Penny and the Pownall Case (1948)

  |  Drama, Mystery


Penny and the Pownall Case (1948) Poster

A glamour model helps Scotland Yard to catch a criminal gang.


5.8/10
122

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18 July 2015 | Bunuel1976
6
| Penny AND THE POWNALL CASE (Slim Hand, 1948) **1/2
This 45-minute (i.e. barely feature-length) thriller is odd for being a Rank Organization release – perhaps it was just an experiment to test the possible star qualities of a number of talents: if so, this would certainly prove true for an impossibly-youthful Christopher Lee (rather stiff in his first villainous role) and Diana Dors (then still a brunette). For the record, these two would be credited (as opposed to appearing, since they share no scenes here) together again in HANNIE CAULDER (1971; which I eventually caught up with at a later time on the same day as this viewing) and NOTHING BUT THE NIGHT (1973; Lee's solitary foray into production).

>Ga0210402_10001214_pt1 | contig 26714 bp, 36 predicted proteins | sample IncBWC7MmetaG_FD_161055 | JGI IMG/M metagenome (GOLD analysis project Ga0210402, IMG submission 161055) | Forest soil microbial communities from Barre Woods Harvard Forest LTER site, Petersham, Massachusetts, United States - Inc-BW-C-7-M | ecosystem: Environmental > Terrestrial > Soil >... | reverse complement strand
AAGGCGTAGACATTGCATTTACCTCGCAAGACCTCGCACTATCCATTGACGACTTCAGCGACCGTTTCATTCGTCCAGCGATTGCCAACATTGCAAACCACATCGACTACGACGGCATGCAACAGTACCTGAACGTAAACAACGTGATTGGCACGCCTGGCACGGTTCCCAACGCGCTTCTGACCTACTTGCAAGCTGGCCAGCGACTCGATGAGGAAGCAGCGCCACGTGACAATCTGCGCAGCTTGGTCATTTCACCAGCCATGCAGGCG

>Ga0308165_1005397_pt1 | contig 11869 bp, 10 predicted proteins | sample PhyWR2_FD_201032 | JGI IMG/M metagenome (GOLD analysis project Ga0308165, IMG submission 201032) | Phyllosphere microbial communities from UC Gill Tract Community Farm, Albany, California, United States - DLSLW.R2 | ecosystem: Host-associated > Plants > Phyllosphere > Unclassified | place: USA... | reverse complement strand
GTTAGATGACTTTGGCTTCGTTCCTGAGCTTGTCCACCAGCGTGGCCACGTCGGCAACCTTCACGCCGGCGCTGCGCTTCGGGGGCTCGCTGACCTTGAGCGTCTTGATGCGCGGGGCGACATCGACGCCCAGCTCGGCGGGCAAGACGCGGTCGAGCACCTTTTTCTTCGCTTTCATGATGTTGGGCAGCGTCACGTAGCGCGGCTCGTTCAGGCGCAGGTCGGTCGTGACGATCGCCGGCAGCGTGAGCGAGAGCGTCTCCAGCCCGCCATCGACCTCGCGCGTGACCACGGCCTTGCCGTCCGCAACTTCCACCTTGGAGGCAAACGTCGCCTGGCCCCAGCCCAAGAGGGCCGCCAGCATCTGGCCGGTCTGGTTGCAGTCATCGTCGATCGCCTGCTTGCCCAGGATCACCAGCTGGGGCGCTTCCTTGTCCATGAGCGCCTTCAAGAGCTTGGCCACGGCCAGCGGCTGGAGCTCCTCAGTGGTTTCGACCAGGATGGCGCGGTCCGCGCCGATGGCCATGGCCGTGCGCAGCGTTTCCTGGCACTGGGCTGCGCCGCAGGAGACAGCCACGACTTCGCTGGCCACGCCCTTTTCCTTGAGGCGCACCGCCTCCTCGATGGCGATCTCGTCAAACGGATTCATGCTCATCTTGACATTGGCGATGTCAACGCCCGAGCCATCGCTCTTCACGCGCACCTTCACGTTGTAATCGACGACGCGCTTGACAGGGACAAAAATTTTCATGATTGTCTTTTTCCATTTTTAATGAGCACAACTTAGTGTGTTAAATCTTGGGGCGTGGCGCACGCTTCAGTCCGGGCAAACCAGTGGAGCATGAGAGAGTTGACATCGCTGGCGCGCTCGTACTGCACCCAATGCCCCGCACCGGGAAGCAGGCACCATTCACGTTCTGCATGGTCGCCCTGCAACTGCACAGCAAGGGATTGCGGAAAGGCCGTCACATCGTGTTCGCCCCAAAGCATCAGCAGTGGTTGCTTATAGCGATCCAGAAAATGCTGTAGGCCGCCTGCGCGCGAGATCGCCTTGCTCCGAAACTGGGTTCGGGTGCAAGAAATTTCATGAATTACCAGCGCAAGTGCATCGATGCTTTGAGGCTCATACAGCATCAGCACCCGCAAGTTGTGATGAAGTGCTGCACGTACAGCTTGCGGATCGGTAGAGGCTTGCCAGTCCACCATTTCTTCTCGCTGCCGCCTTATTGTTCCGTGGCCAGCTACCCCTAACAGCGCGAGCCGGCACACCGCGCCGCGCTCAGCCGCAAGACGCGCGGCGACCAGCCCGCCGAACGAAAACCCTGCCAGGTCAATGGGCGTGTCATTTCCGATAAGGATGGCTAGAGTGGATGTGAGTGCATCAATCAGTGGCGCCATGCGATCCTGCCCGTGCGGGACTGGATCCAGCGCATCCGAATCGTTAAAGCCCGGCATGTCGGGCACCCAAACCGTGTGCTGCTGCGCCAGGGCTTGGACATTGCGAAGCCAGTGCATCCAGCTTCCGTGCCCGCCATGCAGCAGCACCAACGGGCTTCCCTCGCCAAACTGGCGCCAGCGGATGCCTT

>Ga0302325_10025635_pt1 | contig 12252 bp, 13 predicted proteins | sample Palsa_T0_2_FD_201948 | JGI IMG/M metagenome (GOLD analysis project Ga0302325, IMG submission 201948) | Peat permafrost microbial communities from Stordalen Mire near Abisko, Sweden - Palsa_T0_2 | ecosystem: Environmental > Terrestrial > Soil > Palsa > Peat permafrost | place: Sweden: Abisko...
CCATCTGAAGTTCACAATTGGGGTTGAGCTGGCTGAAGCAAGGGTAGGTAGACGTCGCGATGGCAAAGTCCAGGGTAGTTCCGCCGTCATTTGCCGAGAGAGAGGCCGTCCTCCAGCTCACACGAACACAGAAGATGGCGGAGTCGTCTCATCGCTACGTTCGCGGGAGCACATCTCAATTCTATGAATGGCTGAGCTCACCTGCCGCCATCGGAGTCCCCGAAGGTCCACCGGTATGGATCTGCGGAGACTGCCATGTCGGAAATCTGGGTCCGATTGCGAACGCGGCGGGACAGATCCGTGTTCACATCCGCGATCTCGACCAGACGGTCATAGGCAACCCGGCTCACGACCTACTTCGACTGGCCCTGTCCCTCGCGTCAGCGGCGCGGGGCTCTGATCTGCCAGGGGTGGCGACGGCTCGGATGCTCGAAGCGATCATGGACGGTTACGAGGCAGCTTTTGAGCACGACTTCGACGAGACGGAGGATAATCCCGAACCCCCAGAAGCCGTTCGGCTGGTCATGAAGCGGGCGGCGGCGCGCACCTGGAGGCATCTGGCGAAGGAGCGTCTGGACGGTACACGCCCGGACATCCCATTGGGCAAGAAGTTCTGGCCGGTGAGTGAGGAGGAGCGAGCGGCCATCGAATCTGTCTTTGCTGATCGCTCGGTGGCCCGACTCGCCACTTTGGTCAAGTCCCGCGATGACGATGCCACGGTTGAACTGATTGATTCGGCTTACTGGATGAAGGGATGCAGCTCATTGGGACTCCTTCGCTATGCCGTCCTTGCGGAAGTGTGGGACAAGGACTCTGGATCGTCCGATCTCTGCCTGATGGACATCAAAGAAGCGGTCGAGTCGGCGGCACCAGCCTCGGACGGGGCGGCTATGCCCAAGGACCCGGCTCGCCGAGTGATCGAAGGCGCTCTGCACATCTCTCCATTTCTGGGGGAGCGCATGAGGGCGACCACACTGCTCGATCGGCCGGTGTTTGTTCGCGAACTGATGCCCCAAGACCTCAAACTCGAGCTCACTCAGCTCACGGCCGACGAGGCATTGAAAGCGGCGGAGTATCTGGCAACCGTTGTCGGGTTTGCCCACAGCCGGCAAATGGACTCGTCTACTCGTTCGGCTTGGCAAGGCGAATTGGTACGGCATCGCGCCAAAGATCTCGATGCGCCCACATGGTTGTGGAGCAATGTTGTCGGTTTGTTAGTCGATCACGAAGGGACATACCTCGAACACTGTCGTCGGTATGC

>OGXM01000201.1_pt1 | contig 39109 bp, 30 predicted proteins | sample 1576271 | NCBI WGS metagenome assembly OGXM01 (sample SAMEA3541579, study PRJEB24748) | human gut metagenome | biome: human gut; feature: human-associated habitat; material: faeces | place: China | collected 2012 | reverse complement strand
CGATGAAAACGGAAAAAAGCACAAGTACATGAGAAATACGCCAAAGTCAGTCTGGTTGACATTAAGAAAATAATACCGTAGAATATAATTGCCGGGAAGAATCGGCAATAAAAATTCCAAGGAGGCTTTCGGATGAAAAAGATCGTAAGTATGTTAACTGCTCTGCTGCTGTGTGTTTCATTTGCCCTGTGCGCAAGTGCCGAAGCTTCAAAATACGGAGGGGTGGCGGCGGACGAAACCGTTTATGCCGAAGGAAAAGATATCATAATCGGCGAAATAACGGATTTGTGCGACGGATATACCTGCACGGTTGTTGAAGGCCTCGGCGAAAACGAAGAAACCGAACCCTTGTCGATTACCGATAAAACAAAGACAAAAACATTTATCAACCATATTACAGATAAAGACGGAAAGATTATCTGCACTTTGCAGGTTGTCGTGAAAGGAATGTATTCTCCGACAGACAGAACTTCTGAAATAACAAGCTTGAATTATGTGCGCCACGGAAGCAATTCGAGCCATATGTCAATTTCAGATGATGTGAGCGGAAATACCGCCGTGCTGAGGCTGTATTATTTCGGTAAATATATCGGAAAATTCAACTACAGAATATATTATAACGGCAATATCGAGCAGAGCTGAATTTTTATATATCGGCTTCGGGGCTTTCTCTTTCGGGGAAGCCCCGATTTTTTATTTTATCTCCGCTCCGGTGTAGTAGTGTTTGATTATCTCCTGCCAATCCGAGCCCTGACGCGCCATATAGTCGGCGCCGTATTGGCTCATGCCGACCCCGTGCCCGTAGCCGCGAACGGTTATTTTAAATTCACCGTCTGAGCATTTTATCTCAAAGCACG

The narrative recounts a most typical detective yarn: World War II was still fresh enough to make the baddies fugitive Nazis passing on their coded messages via cartoons (drawn by Lee) innocuously inserted in periodicals – shades of Ealing's seminal comedy HUE AND CRY (1946). Another much-abused element is the fact that the heroine, a fanatic of (and even model for) the animated form, eventually assumes amateur sleuth duties – thus looking forward to the best Dean Martin/Jerry Lewis vehicle, i.e. Frank Tashlin's ARTISTS AND MODELS (1955) – and effectively solves the case for Scotland Yard (while conveniently winning the affections of the Inspector probing the mystery, whose secretary {Dors} happens to be her flatmate).

Ultimately, the film is no lost classic – but it is certainly harmless, if anything, worth viewing in order to catch Lee and Dors at the start of their respective careers. While this was the curiously-named Slim Hand's sole effort as director, it is interesting to note a Philip Saville among the supporting cast – soon to take up a directorial vocation himself, and among whose most notable work is an acclaimed BBC rendition of Bram Stoker's COUNT Dracula (1977)…which, of course, would eventually also become Lee's signature part!

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Drama | Mystery

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